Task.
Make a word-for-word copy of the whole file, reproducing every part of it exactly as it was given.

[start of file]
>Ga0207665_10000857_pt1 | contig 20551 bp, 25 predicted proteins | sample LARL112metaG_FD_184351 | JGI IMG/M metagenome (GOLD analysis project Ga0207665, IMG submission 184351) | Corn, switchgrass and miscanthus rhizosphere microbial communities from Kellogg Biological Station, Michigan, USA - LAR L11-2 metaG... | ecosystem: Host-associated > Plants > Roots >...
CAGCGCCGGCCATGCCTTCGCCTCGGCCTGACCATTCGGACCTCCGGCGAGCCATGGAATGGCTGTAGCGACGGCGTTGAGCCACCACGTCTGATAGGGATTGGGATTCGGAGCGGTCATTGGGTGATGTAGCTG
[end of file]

>Ga0207665_10000857_pt1 | contig 20551 bp, 25 predicted proteins | sample LARL112metaG_FD_184351 | JGI IMG/M metagenome (GOLD analysis project Ga0207665, IMG submission 184351) | Corn, switchgrass and miscanthus rhizosphere microbial communities from Kellogg Biological Station, Michigan, USA - LAR L11-2 metaG... | ecosystem: Host-associated > Plants > Roots >...
CAGCGCCGGCCATGCCTTCGCCTCGGCCTGACCATTCGGACCTCCGGCGAGCCATGGAATGGCTGTAGCGACGGCGTTGAGCCACCACGTCTGATAGGGATTGGGATTCGGAGCGGTCATTGGGTGATGTAGCTG